Senior Correspondent

Congressional bill on reparations commission finally gets a hearing after 19 years of trying on Capitol Hill

WASHINGTON ( – For the first time ever, the U.S. Congress officially studied the institution of slavery, its legacy, as well as U.S. efforts to address it and its consequences, during hearings by the Subcommittee on the Constitution, Civil Rights and Civil Liberties on Dec. 18.

It was the first time H.R. 40, the proposal to establish a Commission to Study Reparation Proposals for African Americans Act has had any kind of a hearing, even though the legislation has been introduced every year for almost two decades by Rep. John Conyers (D-Mich.), the new chairman, this year of the House Judiciary Committee.


“For over 19 years, I have introduced H.R. 40–not to spark controversy or promote division–but to direct attention to a historical wrong that warrants substantial consideration,” Mr. Conyers said when he gaveled the session to order. “With an H.R. 40 commission, this nation could come closer to racial equality and understanding. Slavery is a blemish on this nation’s history, and until it is addressed, our country’s story will remain marked,” he continued.

The racial disparities, which exist throughout the society are ample evidence, Mr. Conyers insisted, that the vestiges of slavery remain: the Black high school drop-out rate is 50 percent compared to 23 percent for Whites; national average scores in math, science and reading for Black 17-year-olds are comparable to the scores for White 13-year-olds; the poverty rate of Blacks, at 24 percent, is twice the national average.

H.R. 40 is “necessary for this nation,” Mr. Conyers insisted. “We are here today to help folks open their minds as they consider supporting H.R. 40. I truly believe that today’s hearing will start the national dialogue,” which can lead to the formal establishment of a slavery commission, he said.

“This hearing looks not just to the past, but to the legacy of our own history of slavery as it continues to affect race relations and inequality in present day America,” agreed committee member Rep. Jerrold Nadler (D-N.Y.). “It is our duty to ask the difficult questions and to face up to our responsibilities to remedy the ongoing injustice of slavery that remains a part of our society.”

The outright call for reparation payments, as well as for a commission to study reparations as a possible remedy for the victims of the trans-Atlantic slave trade, was supported by scholars, activists, church leaders, and even members of Congress.

“The horrors of the slave trade have yet to be addressed and the passage of time makes it even more difficult for us to respond to one of the most tragic, brutal, and for some, financially beneficial periods in American history,” Harvard Law professor Charles Ogletree testified.

“I support the call for reparations for the descendants of the millions of slaves who toiled in this country for decades, and who never were compensated for their labor,” said Prof. Ogletree.

“This was a momentous occasion here today, to provide an opportunity to address H.R. 40, which would establish a commission to look at the era of enslavement and whether it has impact on present day African Americans,” Kibibi Tyehimba, co-chair of the National Coalition of Blacks for Reparations in America (N’COBRA), told The Final Call. “This is about getting the truth out. We were very happy to be here today, so we can begin that process.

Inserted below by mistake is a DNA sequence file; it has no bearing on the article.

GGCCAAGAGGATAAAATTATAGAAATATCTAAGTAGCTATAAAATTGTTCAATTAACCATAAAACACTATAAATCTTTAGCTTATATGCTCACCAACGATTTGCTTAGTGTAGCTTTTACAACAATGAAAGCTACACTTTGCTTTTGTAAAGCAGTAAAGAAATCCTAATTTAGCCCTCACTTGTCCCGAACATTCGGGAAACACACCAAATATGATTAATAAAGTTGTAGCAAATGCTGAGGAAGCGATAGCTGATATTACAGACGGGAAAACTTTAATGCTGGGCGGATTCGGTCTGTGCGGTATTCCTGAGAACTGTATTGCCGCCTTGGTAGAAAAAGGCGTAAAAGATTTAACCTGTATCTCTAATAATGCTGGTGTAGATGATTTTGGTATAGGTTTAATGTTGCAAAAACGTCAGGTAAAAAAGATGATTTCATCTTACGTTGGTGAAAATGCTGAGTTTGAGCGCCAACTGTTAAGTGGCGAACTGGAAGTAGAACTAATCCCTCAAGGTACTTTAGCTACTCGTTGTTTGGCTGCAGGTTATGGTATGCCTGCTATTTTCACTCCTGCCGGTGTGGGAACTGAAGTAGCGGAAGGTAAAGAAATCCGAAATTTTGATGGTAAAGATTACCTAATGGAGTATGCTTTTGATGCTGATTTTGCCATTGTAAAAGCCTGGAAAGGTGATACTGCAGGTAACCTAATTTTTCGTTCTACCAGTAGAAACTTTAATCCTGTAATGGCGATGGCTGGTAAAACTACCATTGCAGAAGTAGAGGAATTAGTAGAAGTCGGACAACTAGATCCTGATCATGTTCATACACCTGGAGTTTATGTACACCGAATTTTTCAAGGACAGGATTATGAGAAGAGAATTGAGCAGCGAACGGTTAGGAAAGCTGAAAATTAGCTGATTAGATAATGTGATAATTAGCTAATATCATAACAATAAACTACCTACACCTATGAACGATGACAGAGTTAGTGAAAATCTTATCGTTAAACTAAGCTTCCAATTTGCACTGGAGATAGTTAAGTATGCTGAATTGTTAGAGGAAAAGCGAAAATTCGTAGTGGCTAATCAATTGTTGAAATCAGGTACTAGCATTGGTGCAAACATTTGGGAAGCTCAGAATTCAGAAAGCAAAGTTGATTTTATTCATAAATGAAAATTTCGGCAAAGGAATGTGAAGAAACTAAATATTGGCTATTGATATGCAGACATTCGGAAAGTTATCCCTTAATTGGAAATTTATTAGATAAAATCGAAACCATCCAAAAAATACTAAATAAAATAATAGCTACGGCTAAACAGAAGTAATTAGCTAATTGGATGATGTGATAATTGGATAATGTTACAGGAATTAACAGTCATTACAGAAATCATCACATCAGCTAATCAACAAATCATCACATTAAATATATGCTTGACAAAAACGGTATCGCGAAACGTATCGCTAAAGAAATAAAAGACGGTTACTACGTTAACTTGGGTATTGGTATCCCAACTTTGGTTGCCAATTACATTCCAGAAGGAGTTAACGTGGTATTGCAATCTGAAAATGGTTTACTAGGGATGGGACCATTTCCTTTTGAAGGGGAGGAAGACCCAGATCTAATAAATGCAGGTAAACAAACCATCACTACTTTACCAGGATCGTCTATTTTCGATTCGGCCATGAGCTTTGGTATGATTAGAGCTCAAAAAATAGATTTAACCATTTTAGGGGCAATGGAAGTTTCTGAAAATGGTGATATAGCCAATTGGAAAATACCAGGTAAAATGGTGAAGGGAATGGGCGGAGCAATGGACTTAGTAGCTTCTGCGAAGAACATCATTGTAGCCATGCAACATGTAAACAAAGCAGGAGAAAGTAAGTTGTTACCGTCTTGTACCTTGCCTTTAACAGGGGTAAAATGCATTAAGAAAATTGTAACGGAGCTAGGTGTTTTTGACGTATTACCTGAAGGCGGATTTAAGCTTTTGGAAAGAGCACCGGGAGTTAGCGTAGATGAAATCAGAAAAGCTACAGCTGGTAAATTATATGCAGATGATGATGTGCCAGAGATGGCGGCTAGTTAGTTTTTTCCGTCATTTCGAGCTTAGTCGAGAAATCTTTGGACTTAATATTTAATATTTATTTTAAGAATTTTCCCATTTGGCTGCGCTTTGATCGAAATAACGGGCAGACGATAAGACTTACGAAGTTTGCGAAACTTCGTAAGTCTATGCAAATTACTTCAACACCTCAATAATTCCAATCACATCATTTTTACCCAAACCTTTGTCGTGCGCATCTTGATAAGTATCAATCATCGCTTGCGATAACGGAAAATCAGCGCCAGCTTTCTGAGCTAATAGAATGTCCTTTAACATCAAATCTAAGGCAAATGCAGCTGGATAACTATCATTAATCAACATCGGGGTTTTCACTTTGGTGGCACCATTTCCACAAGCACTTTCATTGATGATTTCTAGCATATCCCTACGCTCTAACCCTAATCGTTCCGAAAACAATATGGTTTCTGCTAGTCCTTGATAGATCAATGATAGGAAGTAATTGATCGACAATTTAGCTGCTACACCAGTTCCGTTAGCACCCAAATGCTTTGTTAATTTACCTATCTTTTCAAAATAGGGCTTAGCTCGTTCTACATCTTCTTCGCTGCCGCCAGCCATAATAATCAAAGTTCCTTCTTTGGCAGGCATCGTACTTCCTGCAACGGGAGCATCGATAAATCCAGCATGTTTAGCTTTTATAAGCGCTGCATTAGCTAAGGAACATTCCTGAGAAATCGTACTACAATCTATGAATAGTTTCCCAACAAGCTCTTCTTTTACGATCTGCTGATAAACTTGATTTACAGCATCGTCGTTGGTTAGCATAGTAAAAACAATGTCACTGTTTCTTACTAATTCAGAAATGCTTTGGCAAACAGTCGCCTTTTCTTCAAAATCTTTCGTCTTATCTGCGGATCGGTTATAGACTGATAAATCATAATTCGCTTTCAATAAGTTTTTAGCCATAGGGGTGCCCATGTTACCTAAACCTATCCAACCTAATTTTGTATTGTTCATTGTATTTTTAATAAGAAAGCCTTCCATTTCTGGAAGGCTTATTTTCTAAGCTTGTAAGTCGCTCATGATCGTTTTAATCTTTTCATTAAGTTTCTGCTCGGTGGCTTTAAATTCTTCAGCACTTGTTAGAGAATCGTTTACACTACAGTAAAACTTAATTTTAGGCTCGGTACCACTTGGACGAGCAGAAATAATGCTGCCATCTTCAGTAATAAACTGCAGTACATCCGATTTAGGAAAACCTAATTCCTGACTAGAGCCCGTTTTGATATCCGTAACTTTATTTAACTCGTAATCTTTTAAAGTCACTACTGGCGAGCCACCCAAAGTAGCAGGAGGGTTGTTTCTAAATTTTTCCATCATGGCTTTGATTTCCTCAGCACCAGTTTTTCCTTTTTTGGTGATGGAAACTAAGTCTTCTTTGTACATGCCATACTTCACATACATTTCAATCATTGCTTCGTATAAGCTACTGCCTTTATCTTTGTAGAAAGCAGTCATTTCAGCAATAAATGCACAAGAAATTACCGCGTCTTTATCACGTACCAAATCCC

“It’s absolutely imperative that we understand that African life is as valuable as other lives: as Native Americans, as Jewish Holocaust victims, as Japanese Americans, and until we get to that point, we will continue to blame African descendants for their own oppression, and we’ve got to move past that.”

And while some White churches also came forward to offer their denomination’s apologies for involvement in the slave trade, not all Black reparations supporters were pleased with the timing or execution of the hearing. At least one activist, who spoke on condition of anonymity, told The Final Call the entire hearing was poorly planned, done with little prior notice, held at the end of the legislative year during the holiday season, and without the national attention that the subject of reparations for slavery deserves.

“Too many Episcopalians did not raise their voices,” against slavery “when God would have wished them to do so,” Bishop Thomas Shaw, from the Episcopal Diocese of Massachusetts said during the hearing. “Episcopalians were owners of slaves and of the ships that brought them to this land,” Bishop Shaw testified representing Presiding Bishop Katharine Jefferts Schori on behalf of the Episcopal Church. “Episcopalians lived in the north and in the south and, as a privileged church, we today recognize that our Church benefited materially from the slave trade.”

“The importance of the Episcopal Church being present to testify at this hearing on H.R. 40 cannot be overstated,” Jayne Oasin, social justice officer of the Episcopal Church, said according to a published report. “Our church must call itself and our country to repentance. Since we have always held and still hold great power in this country, we are duty bound to follow St. Paul’s admonition in Roman’s 12 to not ‘conform’ but to ‘transform’ the country by the power of the Holy Spirit working through us. Studying the issue of reparations for slavery is a key way to begin to transform ourselves, our church and our country.”

The Episcopal Church has “asked God’s forgiveness for our complicity in and the injury done by the institution of slavery and its aftermath,” Bishop Shaw said.

“Oversight Hearing on The Legacy of the trans-Atlantic Slave Trade.” Academic and public policy experts reviewed the legacy of the slave trade in American history and culture, and placed it into a Congressional record. Another hearing is scheduled in February.